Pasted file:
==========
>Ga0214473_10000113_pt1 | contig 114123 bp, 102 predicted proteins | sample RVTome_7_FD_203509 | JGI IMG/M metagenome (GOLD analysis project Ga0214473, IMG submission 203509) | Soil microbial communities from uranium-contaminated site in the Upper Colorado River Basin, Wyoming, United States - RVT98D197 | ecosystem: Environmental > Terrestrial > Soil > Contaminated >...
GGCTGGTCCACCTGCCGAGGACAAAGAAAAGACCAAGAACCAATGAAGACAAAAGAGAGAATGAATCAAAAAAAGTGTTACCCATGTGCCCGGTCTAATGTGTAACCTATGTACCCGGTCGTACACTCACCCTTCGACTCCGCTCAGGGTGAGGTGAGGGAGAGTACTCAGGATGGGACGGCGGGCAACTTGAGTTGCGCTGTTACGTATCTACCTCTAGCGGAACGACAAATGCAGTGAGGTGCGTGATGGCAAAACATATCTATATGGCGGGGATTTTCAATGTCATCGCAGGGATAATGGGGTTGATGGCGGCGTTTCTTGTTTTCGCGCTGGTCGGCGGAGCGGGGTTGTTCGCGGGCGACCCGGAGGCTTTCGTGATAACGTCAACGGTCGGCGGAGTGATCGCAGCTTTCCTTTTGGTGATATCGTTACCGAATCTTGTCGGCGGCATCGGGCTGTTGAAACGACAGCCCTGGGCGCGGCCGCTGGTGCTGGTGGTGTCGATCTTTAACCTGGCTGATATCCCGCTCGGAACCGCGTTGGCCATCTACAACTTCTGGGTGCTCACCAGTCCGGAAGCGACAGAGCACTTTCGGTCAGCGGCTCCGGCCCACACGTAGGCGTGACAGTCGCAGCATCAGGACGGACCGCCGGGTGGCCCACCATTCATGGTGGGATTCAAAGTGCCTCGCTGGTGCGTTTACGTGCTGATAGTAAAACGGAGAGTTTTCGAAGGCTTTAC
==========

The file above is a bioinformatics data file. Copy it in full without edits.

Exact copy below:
>Ga0214473_10000113_pt1 | contig 114123 bp, 102 predicted proteins | sample RVTome_7_FD_203509 | JGI IMG/M metagenome (GOLD analysis project Ga0214473, IMG submission 203509) | Soil microbial communities from uranium-contaminated site in the Upper Colorado River Basin, Wyoming, United States - RVT98D197 | ecosystem: Environmental > Terrestrial > Soil > Contaminated >...
GGCTGGTCCACCTGCCGAGGACAAAGAAAAGACCAAGAACCAATGAAGACAAAAGAGAGAATGAATCAAAAAAAGTGTTACCCATGTGCCCGGTCTAATGTGTAACCTATGTACCCGGTCGTACACTCACCCTTCGACTCCGCTCAGGGTGAGGTGAGGGAGAGTACTCAGGATGGGACGGCGGGCAACTTGAGTTGCGCTGTTACGTATCTACCTCTAGCGGAACGACAAATGCAGTGAGGTGCGTGATGGCAAAACATATCTATATGGCGGGGATTTTCAATGTCATCGCAGGGATAATGGGGTTGATGGCGGCGTTTCTTGTTTTCGCGCTGGTCGGCGGAGCGGGGTTGTTCGCGGGCGACCCGGAGGCTTTCGTGATAACGTCAACGGTCGGCGGAGTGATCGCAGCTTTCCTTTTGGTGATATCGTTACCGAATCTTGTCGGCGGCATCGGGCTGTTGAAACGACAGCCCTGGGCGCGGCCGCTGGTGCTGGTGGTGTCGATCTTTAACCTGGCTGATATCCCGCTCGGAACCGCGTTGGCCATCTACAACTTCTGGGTGCTCACCAGTCCGGAAGCGACAGAGCACTTTCGGTCAGCGGCTCCGGCCCACACGTAGGCGTGACAGTCGCAGCATCAGGACGGACCGCCGGGTGGCCCACCATTCATGGTGGGATTCAAAGTGCCTCGCTGGTGCGTTTACGTGCTGATAGTAAAACGGAGAGTTTTCGAAGGCTTTAC